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COST Stock: These factors make Costco a good bet for the long term

Costco's quarterly sales and net profit increased sharply in the whole of fiscal 2021; earnings topped expectations for two consecutive quarters

Like other leading store operators, Costco Wholesale Corporation (NASDAQ: COST) went into overdrive when people stockpiled on essential items after coronavirus threw normal life out of gear in early 2020. Interestingly, the warehouse giant’s sales growth accelerated even at the peak of the crisis, despite supply chain disruption affecting certain merchandise categories.  


COST has long been an investors’ favorite, thanks to the company’s strong fundamentals and the highly successful business model. Currently, the stock is priced above the expected levels and the valuation looks right. The question is whether the positive trend would be sustained in the long term.

Read management/analysts’ comments on Costco’s Q4 earnings

Analysts’ consensus target price points to continued growth during the remainder of 2021 and beyond. Costco’s ability to navigate the pandemic effortlessly is a testament to its underlying strength, which makes the stock one of the safest investment options. Also, regular dividend hikes are attracting income investors to the company. The majority of market watchers recommend buying the stock.

Future Perfect

The Washington-based firm is busy expanding its store network, at a time when department stores are grappling with dwindling customer traffic. It is expected that the relaxation of movement restrictions and market reopening would drive sales growth going forward. Moreover, the rebound in economic activity would encourage people to start spending on non-essential items once again. Some of Costco’s virus-affected segments like Optical and Travel are already back on track.

Costco Q4 2021 earnings infographic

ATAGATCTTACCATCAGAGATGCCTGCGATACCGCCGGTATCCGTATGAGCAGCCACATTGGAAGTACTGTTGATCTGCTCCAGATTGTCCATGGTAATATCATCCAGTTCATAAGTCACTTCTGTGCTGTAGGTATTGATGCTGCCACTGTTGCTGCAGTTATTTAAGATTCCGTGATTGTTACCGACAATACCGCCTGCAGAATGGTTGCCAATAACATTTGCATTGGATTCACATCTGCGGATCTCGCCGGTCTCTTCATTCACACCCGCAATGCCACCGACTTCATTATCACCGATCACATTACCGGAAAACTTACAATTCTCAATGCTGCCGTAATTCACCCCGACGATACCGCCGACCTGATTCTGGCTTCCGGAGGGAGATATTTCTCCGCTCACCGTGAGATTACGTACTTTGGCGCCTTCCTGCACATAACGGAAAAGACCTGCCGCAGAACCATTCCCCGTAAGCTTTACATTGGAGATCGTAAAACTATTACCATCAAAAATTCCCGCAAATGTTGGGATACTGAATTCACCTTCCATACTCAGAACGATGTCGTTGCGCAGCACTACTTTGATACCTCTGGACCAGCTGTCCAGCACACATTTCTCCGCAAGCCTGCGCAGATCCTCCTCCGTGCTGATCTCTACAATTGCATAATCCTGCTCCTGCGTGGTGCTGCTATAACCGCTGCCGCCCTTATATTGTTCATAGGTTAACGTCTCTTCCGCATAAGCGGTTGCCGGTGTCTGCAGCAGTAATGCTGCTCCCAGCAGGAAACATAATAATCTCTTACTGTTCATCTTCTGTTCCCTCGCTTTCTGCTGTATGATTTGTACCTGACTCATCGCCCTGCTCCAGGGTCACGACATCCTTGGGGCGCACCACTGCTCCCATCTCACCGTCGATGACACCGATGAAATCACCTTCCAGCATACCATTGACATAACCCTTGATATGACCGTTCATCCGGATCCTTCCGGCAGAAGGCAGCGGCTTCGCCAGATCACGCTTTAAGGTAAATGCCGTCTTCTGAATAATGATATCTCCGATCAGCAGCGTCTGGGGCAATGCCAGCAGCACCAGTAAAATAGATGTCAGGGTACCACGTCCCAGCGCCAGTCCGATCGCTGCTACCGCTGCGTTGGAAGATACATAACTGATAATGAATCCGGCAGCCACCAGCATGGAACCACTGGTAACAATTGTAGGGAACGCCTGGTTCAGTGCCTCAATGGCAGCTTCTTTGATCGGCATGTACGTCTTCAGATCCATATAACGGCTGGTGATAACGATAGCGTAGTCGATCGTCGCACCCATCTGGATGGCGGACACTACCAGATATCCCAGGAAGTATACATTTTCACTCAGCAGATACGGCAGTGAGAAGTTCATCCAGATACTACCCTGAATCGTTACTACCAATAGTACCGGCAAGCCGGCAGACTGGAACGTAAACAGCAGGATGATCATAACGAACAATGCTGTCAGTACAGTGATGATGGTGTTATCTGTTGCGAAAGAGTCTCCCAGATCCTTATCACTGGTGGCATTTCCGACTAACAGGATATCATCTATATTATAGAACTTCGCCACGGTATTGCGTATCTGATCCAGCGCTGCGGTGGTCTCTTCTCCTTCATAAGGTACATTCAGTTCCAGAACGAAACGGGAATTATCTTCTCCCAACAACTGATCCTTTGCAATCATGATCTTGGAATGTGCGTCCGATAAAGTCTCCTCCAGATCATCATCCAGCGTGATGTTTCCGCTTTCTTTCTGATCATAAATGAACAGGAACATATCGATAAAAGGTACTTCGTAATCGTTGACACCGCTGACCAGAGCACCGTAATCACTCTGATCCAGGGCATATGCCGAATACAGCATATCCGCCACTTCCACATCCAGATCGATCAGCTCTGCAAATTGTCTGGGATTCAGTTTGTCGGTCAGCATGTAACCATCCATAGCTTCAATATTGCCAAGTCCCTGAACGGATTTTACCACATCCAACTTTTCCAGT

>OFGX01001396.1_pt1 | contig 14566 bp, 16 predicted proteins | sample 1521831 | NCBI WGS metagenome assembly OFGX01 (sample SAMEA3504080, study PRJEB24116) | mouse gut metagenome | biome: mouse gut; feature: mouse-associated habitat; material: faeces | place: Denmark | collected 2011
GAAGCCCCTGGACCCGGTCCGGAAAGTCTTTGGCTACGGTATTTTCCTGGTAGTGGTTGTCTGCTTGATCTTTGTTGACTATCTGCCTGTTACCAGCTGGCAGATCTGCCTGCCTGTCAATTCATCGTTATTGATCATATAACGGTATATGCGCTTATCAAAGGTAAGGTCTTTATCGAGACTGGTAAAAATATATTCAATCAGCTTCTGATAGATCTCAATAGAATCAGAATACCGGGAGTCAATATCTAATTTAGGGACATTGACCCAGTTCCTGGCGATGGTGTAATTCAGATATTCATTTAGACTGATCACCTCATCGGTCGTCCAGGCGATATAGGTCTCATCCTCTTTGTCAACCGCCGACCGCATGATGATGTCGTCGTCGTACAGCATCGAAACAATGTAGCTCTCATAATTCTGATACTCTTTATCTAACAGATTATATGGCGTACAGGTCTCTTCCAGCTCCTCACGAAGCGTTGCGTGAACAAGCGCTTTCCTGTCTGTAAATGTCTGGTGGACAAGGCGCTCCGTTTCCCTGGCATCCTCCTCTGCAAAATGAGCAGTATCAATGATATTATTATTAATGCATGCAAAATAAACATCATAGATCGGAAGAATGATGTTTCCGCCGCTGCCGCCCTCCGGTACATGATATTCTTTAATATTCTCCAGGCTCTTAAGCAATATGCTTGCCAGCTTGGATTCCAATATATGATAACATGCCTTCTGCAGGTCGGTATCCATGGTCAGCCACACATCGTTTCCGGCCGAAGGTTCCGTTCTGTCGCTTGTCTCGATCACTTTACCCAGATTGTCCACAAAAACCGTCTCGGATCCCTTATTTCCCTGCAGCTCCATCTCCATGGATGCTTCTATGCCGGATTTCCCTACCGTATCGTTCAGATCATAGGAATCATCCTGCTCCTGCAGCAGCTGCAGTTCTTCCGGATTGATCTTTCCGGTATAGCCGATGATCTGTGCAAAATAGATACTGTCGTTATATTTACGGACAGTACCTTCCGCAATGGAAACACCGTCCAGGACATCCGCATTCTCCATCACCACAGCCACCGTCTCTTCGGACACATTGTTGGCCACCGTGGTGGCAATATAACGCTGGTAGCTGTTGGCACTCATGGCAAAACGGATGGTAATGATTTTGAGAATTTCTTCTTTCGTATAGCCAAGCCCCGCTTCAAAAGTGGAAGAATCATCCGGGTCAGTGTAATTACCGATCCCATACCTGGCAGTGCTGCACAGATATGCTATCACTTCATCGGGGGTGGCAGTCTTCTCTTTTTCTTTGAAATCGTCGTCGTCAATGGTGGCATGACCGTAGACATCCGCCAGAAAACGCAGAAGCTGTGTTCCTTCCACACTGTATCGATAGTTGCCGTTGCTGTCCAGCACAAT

While the company continues to keep its prices low, rising inflation might eat into margins in the coming quarters. New store openings and the expansion of e-commerce capabilities – to expedite the transformation from a brick-and-mortar player into a multichannel retailer — would demand high investment, which can also put pressure on the bottom-line. At the same time, the decline in online sales in recent quarters, even as the COVID concerns eased, suggests that Costco’s customers prefer the traditional mode to digital shopping.

From Costco’s Q4 2021 earnings conference call:

“In terms of transportation costs, they’re increasing — we’re reading about it every day. Containers, trucks, and drivers all are impacting the timing of deliveries and higher freight costs. Despite all these issues, we continue to work to mitigate cost increases in a variety of different ways and hold down and/or mitigate our price increases passed onto the members.  We’ve also chartered three ocean vessels for the next year to transport containers between Asia and the US and Canada and we’ve leased several thousand containers for use on these ships.”

Double-digit Growth

Quarterly sales and net profit increased sharply in the whole of 2021 and earnings topped expectations for two consecutive quarters. In the final three months of the fiscal year, the top line rose in double digits to $63 billion amid strong comparable sales growth, resulting in a 20% increase in earnings to $3.76 per share.

Can grocery push guard Walmart against short-term challenges?

Though the stock experienced weakness ahead of the earnings, after hitting an all-time high early this month, it bounced back soon after the announcement on Thursday and maintained the uptrend since then. The shares have gained about 23% so far in 2021, often outperforming the industry.

Looking for more insights on the earnings results? Click here to access the full transcripts of the latest earnings conference calls!

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